Xiao Ke

Written by Xiao Ke

Directed by Jérôme Bel


November 29, 2022, 15:00

November 30, 2022, 15:00

WHERE: Studio Theatre of the Grand Theatre

Duration: 65 minutes (without intermission)

Performed in Chinese, with English subtitles


The most minimalist and touching work I have seen this year! The ingenious structure reveals the truth via the dancer's telling of her personal history. The body is the dancer's theatre; it had no need to be grandiose because it was already enough to build a slice of history and move the heart.

 Beixiaojing Theatre Appreciation, A Knife for Rigidity

The perfect fusion of monologue and dance, with strong cooperation between language and body. Xiao Ke gives us a deep conception of "her" on the stage. In this one-hour work, a person's memories were superimposed, amplified, and deformed. We saw her act in her different life stages and finally disappear into her 41-year-old body. Her name is Xiao Ke.

 Zhu Ren, Xiao Ke, Performer: Xiao Ke

Along with the narration, Xiao Ke shows the audience the dances she has done: Chinese folk dance, Chinese classical dance, disco and breakdance, commercial dance, modern dance, conceptual dance, square dance, various once prevalent dances that correspond to their historical periods. Now Xiao Ke is 41 years old; she danced her way out of a resume, and has also laid out a new Chinese history to the audience in the form of personal history.

 Li Dawang, 1 Hour, Dance to Show Your Resume

She immersed herself in her own life throughout the performance. It was as if she were standing alone in the river of time, observing the struggling life of a stranger.

 Willy Tsao

What is condensed on the stage is a personal history of dance, which embodies how the inner strength of dance itself undergoes the flow of time. It is an internal dialogue between the artist and herself.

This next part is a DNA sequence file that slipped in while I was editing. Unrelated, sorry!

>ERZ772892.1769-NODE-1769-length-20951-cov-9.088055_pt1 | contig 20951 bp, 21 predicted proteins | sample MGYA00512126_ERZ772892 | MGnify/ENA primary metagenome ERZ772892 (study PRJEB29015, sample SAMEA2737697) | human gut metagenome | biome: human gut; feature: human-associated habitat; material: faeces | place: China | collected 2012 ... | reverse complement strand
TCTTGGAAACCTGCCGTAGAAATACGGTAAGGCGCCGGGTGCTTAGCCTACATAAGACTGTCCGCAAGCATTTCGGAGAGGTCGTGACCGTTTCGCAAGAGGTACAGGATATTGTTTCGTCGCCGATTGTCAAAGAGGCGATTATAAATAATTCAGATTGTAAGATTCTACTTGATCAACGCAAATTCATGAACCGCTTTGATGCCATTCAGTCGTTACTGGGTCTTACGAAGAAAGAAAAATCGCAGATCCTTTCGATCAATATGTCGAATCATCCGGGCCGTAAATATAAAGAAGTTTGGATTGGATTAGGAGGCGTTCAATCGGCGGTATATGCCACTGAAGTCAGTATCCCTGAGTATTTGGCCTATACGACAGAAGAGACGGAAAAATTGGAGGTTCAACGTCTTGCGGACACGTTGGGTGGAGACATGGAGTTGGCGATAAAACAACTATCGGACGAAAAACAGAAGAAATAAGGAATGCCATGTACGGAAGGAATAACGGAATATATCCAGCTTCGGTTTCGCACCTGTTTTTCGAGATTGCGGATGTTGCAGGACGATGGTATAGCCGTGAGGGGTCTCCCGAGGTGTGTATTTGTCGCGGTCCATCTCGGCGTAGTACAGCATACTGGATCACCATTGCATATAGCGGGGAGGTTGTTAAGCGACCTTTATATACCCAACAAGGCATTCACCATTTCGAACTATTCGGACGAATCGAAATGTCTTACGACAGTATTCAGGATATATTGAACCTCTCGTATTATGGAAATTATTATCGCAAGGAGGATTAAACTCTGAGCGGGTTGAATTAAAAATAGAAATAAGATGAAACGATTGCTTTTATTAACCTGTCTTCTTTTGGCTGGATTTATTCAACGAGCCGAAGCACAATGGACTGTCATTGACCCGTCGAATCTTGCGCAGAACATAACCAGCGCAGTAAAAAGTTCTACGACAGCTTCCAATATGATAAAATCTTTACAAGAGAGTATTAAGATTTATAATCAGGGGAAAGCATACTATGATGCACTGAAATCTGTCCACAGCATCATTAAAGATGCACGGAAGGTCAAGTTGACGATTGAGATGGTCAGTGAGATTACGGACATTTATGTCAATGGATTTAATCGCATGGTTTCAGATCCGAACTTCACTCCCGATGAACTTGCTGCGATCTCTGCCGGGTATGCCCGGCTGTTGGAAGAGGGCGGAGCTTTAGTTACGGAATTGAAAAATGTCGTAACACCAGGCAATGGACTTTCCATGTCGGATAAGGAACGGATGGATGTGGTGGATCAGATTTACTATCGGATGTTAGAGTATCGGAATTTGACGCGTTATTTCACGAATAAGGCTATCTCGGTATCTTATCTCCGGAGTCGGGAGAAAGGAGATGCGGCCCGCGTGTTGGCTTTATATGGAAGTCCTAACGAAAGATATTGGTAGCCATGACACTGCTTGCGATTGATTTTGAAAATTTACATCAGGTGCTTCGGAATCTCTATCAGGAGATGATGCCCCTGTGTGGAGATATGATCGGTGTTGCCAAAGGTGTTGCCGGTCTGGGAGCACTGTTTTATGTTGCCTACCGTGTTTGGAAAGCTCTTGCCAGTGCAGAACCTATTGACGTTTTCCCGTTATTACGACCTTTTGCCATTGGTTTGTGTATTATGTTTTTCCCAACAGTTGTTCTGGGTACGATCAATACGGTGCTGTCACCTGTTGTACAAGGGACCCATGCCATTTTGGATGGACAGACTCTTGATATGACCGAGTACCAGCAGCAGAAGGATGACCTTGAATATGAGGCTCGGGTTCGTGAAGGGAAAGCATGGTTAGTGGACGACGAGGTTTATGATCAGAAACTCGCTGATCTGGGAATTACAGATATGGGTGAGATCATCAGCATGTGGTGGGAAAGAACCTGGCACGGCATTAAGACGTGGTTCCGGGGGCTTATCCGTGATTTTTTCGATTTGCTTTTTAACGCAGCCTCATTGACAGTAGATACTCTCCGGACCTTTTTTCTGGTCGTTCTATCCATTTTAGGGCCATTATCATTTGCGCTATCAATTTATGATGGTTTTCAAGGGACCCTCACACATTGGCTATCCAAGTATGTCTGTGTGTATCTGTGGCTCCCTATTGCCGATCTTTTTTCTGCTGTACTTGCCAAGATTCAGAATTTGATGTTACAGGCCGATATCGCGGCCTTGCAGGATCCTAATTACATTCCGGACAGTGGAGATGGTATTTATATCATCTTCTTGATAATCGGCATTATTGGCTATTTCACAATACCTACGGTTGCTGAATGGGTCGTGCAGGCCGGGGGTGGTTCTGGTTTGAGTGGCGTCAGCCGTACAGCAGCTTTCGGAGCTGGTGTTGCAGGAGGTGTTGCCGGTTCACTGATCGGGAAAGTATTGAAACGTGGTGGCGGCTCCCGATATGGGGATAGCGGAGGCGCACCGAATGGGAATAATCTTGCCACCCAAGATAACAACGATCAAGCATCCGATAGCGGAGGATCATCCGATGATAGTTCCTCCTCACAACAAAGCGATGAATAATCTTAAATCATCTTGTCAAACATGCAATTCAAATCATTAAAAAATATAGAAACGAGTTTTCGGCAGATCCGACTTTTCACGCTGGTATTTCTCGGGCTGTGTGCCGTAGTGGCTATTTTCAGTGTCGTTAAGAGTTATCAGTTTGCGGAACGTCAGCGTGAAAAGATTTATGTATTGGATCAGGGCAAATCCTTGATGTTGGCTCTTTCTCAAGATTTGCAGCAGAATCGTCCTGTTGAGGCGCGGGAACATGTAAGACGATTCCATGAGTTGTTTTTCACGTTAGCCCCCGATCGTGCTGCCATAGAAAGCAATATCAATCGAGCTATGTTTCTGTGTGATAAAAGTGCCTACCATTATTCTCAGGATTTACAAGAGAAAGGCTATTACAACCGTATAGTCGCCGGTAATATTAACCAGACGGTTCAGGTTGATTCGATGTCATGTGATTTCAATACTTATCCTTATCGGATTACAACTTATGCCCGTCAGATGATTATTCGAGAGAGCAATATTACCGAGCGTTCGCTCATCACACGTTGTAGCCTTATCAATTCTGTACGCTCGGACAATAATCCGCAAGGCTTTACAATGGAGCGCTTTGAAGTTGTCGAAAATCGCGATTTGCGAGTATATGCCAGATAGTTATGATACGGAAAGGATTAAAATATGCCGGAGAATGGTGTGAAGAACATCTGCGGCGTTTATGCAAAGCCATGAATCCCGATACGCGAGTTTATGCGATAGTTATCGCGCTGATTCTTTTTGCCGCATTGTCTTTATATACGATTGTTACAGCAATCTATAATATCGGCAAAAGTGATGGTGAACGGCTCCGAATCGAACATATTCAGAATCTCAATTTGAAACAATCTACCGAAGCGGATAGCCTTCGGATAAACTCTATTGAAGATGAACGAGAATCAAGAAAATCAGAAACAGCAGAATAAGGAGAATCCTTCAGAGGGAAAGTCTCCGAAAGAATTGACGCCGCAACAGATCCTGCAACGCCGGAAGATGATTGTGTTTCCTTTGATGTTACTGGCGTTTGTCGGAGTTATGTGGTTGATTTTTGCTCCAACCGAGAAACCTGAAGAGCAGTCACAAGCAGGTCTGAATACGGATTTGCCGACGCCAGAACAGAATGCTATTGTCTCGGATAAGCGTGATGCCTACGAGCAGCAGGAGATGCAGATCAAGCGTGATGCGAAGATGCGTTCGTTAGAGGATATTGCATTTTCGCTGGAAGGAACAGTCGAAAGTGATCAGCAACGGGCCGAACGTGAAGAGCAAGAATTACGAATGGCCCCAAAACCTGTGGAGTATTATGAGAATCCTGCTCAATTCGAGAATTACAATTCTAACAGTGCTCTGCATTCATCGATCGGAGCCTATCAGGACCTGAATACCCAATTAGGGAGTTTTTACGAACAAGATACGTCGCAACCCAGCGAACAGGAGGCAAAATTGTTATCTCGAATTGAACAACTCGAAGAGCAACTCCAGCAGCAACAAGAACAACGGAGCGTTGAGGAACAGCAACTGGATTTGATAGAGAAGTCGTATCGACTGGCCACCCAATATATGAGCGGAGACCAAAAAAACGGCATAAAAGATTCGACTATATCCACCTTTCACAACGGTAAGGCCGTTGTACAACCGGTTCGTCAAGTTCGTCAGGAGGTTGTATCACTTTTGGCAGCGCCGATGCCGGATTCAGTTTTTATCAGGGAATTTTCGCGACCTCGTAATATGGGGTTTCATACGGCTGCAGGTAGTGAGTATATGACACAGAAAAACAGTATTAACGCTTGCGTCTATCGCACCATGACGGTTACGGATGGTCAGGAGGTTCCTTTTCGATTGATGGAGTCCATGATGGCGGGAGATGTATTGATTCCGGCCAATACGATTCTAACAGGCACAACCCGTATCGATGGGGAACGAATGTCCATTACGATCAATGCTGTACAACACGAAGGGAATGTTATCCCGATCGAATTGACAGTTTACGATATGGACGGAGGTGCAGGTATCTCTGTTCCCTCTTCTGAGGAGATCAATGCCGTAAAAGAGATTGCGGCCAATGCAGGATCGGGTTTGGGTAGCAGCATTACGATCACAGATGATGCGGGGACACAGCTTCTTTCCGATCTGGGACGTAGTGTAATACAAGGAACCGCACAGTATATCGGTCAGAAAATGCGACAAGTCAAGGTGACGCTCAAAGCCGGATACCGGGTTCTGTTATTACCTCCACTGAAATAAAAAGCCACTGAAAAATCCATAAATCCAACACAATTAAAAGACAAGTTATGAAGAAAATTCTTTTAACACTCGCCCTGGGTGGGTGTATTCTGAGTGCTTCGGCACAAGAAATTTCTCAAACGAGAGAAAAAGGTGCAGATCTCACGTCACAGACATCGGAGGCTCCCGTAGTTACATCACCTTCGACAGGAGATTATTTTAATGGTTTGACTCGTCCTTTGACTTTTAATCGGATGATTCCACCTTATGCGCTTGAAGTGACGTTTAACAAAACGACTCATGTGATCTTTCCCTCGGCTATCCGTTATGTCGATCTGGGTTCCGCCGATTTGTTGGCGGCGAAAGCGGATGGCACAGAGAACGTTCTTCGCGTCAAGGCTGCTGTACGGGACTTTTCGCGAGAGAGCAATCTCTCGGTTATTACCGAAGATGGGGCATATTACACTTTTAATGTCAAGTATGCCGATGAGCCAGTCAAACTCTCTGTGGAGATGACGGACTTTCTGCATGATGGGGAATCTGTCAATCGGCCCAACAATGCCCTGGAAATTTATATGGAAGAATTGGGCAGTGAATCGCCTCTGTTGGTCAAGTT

Qing Qing, Xiao Ke, a Person's Dance and an Era

About Xiao Ke

Xiao Ke is presented by Xiao Ke telling her own dance life. This work, reflecting the evolution of Chinese dance art and culture in the past 40 years, is the result of a long-distance collision and exchange between the two choreographers during the global epidemic. During the period of home quarantine in 2020, the two artists completed this special work by means of network conference and online rehearsal, which makes the creation more experimental and pioneering.


Concept: Jérôme Bel

by and with: Xiao Ke

Lighting & Sound Design: Zihan

Co-production: Centre Pompidou x West Bund Museum (Shanghai), Les Spectacles Vivants - Centre Georges Pompidou (Paris), R.B. Jérôme Bel

With the help of the French Embassy in China.

About Jérôme Bel

In his early works, Jérôme Bel applied structuralist operations to dance in order to single out the primary elements from the theatrical spectacle. His interest subsequently shifted from dance as a stage practice to the issue of the performer as a particular individual. He emphasizes the desire to dance instead of choreograph. He has been invited to contemporary art biennials and museums, where he has put on performances and shown films. In 2005, he received a Bessie Award for the performances of The Show Must Go On in New York. In 2008, with Pichet Klunchun, he won the Routes Princesse Margriet Award for Cultural Diversity (European Cultural Foundation) for the performance Pichet Klunchun and Myself. Disabled Theater was chosen in 2013 for the Theatertreffen in Berlin and won the Swiss Present-day Dance Creation Prize.

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